1. On 16 August 2021, the High Court handed down a judgment in the case of IN Re A Company and in the matter of the Insolvency Act 1986, which looked at the application of the Coronavirus test, giving insight as to when the test may be met.
2. The petitioner in this case sought the winding up of “C Limited”. The petition debt arose out of a contract dated 4 September 2020. As part of the terms of the contract, the Petitioner paid the Company £750,000 in which it was agreed that, within 60 days, the company would pay the Petitioner £2 million if a standby letter of creditor was monetised or £950,000 if the monetisation failed. The monetisation did eventually fail, but the Company had paid only £50,000 when the sum of £950,000 was actually due.
3. The hearing in which the High Court heard was whether the “Coronavirus Test” had been met. The law on this is to be found in the recent Corporate Insolvency and Governance Act 2020. This new legislation was explored in depth in both Re A Company  BCC 773 and PGH Investments Limited v Ewing .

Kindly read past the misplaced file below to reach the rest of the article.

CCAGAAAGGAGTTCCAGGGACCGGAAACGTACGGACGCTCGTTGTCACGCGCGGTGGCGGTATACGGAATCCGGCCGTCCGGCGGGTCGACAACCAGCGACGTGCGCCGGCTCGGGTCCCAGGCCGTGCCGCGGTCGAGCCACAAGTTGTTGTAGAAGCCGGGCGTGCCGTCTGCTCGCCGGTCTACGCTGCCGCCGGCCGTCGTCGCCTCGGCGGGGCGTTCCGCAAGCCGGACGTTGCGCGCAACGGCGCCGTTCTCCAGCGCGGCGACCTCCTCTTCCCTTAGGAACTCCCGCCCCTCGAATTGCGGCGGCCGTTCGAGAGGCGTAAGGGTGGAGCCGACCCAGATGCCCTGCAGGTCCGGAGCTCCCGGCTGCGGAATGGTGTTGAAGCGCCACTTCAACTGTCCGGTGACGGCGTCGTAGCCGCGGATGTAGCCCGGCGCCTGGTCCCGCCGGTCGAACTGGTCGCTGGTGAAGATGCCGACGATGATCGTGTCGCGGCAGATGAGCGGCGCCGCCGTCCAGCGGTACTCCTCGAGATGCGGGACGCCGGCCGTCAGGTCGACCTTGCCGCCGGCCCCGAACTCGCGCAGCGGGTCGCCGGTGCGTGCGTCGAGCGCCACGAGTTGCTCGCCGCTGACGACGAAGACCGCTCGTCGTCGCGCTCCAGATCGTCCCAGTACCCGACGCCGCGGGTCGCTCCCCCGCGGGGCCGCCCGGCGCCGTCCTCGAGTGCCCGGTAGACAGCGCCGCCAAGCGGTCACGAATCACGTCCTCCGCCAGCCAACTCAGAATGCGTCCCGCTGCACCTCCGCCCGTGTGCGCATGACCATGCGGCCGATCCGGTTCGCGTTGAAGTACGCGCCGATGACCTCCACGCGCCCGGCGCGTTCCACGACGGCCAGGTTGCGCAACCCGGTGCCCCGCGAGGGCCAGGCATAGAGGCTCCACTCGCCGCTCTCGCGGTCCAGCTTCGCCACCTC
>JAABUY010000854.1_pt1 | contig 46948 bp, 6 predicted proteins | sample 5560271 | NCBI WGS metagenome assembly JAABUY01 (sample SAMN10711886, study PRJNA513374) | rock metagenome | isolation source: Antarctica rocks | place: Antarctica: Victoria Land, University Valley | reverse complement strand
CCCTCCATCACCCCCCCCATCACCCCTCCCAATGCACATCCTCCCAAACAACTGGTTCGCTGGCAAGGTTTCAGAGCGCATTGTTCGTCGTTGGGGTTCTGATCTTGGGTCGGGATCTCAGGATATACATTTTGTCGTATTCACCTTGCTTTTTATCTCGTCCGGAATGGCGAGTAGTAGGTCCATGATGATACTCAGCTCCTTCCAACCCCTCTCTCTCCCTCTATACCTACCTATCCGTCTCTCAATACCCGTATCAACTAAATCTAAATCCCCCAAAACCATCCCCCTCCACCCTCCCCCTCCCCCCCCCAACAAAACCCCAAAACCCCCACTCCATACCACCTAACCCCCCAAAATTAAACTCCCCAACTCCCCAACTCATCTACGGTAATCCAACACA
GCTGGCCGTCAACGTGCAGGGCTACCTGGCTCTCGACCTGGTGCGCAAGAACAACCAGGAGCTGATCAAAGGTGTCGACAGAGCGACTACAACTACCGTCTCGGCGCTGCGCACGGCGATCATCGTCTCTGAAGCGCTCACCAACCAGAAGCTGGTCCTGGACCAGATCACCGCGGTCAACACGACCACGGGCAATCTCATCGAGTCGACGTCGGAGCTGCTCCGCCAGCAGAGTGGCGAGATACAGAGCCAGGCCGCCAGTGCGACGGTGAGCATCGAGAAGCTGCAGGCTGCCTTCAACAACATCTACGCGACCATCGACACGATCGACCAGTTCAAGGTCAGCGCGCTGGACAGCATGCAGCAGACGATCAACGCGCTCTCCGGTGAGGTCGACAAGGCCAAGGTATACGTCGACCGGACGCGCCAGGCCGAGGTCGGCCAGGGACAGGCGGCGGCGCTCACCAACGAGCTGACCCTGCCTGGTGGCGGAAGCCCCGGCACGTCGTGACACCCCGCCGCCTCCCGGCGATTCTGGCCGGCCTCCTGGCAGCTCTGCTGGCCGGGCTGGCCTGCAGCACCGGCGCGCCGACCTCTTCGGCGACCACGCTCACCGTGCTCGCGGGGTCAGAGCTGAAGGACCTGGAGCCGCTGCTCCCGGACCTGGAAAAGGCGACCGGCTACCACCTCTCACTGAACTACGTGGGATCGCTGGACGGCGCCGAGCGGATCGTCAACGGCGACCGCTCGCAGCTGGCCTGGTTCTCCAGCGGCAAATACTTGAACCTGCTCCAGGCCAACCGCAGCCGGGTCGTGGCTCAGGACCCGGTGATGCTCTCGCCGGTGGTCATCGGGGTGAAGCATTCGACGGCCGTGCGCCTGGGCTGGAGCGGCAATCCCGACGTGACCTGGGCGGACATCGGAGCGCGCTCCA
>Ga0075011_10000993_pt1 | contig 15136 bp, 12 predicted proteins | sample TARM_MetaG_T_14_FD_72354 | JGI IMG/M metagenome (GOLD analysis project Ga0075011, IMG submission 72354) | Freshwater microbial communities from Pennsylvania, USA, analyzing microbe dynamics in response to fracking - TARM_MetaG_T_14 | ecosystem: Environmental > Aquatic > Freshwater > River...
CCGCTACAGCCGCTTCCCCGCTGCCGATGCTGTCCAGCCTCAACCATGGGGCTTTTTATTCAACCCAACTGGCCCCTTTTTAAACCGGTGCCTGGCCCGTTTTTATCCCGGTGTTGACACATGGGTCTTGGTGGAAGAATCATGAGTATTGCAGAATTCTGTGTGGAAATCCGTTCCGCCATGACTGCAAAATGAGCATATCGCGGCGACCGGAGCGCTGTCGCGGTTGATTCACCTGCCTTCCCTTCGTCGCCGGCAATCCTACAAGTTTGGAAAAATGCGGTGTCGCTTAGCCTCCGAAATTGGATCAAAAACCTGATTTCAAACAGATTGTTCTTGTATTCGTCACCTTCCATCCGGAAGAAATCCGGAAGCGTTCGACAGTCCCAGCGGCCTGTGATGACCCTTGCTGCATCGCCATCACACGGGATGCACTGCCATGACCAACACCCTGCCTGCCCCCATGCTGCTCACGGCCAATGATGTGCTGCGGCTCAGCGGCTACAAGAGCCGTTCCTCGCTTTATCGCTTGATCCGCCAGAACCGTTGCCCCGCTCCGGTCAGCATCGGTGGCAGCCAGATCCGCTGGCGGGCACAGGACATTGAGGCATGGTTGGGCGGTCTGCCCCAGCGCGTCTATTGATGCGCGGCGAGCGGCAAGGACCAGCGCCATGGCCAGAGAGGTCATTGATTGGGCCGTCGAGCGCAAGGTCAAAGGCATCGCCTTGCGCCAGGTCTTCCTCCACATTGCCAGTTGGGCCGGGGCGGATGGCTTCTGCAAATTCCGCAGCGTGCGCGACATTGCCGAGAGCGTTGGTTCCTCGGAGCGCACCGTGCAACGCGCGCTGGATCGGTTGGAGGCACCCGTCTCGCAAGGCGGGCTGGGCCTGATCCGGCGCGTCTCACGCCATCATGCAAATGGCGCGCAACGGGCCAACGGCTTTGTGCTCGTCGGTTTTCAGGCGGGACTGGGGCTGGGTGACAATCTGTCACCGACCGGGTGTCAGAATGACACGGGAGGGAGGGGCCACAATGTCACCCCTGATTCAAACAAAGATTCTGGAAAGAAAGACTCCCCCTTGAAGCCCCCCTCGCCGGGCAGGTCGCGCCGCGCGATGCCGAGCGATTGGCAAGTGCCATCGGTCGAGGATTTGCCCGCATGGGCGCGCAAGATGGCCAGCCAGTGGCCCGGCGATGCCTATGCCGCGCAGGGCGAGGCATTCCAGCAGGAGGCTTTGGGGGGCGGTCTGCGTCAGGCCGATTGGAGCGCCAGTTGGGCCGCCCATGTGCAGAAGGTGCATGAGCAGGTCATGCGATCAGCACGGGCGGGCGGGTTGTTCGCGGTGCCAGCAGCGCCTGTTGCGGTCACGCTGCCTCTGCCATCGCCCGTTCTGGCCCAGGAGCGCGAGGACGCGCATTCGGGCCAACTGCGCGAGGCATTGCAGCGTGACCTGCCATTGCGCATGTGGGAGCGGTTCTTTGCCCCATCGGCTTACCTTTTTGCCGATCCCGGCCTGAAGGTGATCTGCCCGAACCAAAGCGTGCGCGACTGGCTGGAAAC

4. The Judge referred to two key aspects of the Corporate Insolvency and Governance Act, specifically the Insolvency Practice Direction.
5. First, Paragraph 8.1, if the court is satisfied that a winding up order can be made, then the Petition can then be advertised and listed for hearing, but if the court isn’t satisfied it will need to dismiss the petition.
6. Second, the Coronavirus test, in paragraph 1.1(3):
“the coronavirus test” means whether:
In the case of a petition to wind up a registered company on a ground specified in section 123(1)(a) to (d) of the 1986 Act that the condition in paragraph 5(2) of Schedule 10 to the 2020 Act is met;
In the case of a petition to wind up a registered company on a ground specified in section 123(1)(e) or (2) of the 1986 Act that the condition in paragraph 5(3) of Schedule 10 to the 2020 Act is met;
In the case of a petition to wind up an unregistered company on a ground specified in section 222, 223, or 224(1)(a) to (c) of the 1986 Act that the condition in paragraph 6(2) of Schedule 10 to the 2020 Act is met; or
In the case of a petition to wind up an unregistered company on a ground specified in section 224(1)(d) or (2) of the 1986 Act that the condition in paragraph 6(3) of Schedule 10 to the 2020 Act is met;
What is the thinking behind this provision?
7. The Judge went through various reasons as to why the Act was made and what its purpose should be when interpreting various provisions of it.